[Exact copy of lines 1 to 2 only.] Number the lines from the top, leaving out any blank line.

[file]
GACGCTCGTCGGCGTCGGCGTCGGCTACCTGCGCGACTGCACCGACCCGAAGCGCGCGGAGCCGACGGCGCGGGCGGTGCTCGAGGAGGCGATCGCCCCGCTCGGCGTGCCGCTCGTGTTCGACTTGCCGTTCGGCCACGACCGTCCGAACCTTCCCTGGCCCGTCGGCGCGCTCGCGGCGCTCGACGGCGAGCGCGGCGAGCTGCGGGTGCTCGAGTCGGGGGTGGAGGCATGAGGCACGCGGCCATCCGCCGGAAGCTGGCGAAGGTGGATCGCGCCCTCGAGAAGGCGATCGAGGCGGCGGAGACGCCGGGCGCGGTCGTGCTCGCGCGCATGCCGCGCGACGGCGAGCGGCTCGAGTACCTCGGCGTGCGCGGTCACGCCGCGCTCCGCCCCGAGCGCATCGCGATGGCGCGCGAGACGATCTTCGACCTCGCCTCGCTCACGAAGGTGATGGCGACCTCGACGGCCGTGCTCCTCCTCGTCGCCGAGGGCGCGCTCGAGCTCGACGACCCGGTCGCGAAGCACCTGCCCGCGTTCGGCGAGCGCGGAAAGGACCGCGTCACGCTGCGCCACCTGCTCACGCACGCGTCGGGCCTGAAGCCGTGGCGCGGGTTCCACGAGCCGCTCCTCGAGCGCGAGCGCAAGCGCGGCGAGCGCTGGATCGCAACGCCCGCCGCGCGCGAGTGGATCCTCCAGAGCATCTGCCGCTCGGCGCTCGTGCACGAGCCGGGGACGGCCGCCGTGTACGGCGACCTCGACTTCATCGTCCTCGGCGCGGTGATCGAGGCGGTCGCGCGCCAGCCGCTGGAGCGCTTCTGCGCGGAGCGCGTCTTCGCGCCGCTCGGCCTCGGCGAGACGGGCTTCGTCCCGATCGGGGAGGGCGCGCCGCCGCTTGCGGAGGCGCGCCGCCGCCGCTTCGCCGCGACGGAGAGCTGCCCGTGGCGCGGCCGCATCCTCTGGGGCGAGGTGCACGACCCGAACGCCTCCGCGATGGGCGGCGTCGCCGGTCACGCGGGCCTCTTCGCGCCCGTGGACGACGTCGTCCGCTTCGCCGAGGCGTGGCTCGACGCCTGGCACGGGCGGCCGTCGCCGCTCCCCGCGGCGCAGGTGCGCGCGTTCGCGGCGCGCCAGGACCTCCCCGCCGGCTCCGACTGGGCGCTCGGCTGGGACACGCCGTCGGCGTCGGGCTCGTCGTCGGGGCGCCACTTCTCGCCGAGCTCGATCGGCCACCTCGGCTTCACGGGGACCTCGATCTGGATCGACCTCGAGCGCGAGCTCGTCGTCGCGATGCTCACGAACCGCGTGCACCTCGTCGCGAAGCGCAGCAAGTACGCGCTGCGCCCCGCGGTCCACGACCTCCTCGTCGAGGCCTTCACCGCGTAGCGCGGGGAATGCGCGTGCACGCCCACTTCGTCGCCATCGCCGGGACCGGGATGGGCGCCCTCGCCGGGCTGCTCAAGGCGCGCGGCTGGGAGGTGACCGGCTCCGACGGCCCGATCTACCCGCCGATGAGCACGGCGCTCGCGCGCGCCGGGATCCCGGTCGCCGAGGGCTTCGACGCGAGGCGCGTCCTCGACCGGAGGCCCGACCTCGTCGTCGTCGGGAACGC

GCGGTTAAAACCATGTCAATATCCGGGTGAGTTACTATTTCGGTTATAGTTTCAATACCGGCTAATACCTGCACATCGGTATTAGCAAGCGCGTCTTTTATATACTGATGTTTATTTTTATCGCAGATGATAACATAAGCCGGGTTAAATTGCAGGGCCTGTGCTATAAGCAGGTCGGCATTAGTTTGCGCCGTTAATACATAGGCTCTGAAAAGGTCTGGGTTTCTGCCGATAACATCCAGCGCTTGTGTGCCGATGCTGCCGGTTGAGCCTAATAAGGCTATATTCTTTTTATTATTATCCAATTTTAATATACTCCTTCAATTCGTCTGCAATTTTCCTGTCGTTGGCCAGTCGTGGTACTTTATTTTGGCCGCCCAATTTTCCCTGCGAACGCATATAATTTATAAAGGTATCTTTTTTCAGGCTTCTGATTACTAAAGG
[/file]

GACGCTCGTCGGCGTCGGCGTCGGCTACCTGCGCGACTGCACCGACCCGAAGCGCGCGGAGCCGACGGCGCGGGCGGTGCTCGAGGAGGCGATCGCCCCGCTCGGCGTGCCGCTCGTGTTCGACTTGCCGTTCGGCCACGACCGTCCGAACCTTCCCTGGCCCGTCGGCGCGCTCGCGGCGCTCGACGGCGAGCGCGGCGAGCTGCGGGTGCTCGAGTCGGGGGTGGAGGCATGAGGCACGCGGCCATCCGCCGGAAGCTGGCGAAGGTGGATCGCGCCCTCGAGAAGGCGATCGAGGCGGCGGAGACGCCGGGCGCGGTCGTGCTCGCGCGCATGCCGCGCGACGGCGAGCGGCTCGAGTACCTCGGCGTGCGCGGTCACGCCGCGCTCCGCCCCGAGCGCATCGCGATGGCGCGCGAGACGATCTTCGACCTCGCCTCGCTCACGAAGGTGATGGCGACCTCGACGGCCGTGCTCCTCCTCGTCGCCGAGGGCGCGCTCGAGCTCGACGACCCGGTCGCGAAGCACCTGCCCGCGTTCGGCGAGCGCGGAAAGGACCGCGTCACGCTGCGCCACCTGCTCACGCACGCGTCGGGCCTGAAGCCGTGGCGCGGGTTCCACGAGCCGCTCCTCGAGCGCGAGCGCAAGCGCGGCGAGCGCTGGATCGCAACGCCCGCCGCGCGCGAGTGGATCCTCCAGAGCATCTGCCGCTCGGCGCTCGTGCACGAGCCGGGGACGGCCGCCGTGTACGGCGACCTCGACTTCATCGTCCTCGGCGCGGTGATCGAGGCGGTCGCGCGCCAGCCGCTGGAGCGCTTCTGCGCGGAGCGCGTCTTCGCGCCGCTCGGCCTCGGCGAGACGGGCTTCGTCCCGATCGGGGAGGGCGCGCCGCCGCTTGCGGAGGCGCGCCGCCGCCGCTTCGCCGCGACGGAGAGCTGCCCGTGGCGCGGCCGCATCCTCTGGGGCGAGGTGCACGACCCGAACGCCTCCGCGATGGGCGGCGTCGCCGGTCACGCGGGCCTCTTCGCGCCCGTGGACGACGTCGTCCGCTTCGCCGAGGCGTGGCTCGACGCCTGGCACGGGCGGCCGTCGCCGCTCCCCGCGGCGCAGGTGCGCGCGTTCGCGGCGCGCCAGGACCTCCCCGCCGGCTCCGACTGGGCGCTCGGCTGGGACACGCCGTCGGCGTCGGGCTCGTCGTCGGGGCGCCACTTCTCGCCGAGCTCGATCGGCCACCTCGGCTTCACGGGGACCTCGATCTGGATCGACCTCGAGCGCGAGCTCGTCGTCGCGATGCTCACGAACCGCGTGCACCTCGTCGCGAAGCGCAGCAAGTACGCGCTGCGCCCCGCGGTCCACGACCTCCTCGTCGAGGCCTTCACCGCGTAGCGCGGGGAATGCGCGTGCACGCCCACTTCGTCGCCATCGCCGGGACCGGGATGGGCGCCCTCGCCGGGCTGCTCAAGGCGCGCGGCTGGGAGGTGACCGGCTCCGACGGCCCGATCTACCCGCCGATGAGCACGGCGCTCGCGCGCGCCGGGATCCCGGTCGCCGAGGGCTTCGACGCGAGGCGCGTCCTCGACCGGAGGCCCGACCTCGTCGTCGTCGGGAACGC

GCGGTTAAAACCATGTCAATATCCGGGTGAGTTACTATTTCGGTTATAGTTTCAATACCGGCTAATACCTGCACATCGGTATTAGCAAGCGCGTCTTTTATATACTGATGTTTATTTTTATCGCAGATGATAACATAAGCCGGGTTAAATTGCAGGGCCTGTGCTATAAGCAGGTCGGCATTAGTTTGCGCCGTTAATACATAGGCTCTGAAAAGGTCTGGGTTTCTGCCGATAACATCCAGCGCTTGTGTGCCGATGCTGCCGGTTGAGCCTAATAAGGCTATATTCTTTTTATTATTATCCAATTTTAATATACTCCTTCAATTCGTCTGCAATTTTCCTGTCGTTGGCCAGTCGTGGTACTTTATTTTGGCCGCCCAATTTTCCCTGCGAACGCATATAATTTATAAAGGTATCTTTTTTCAGGCTTCTGATTACTAAAGG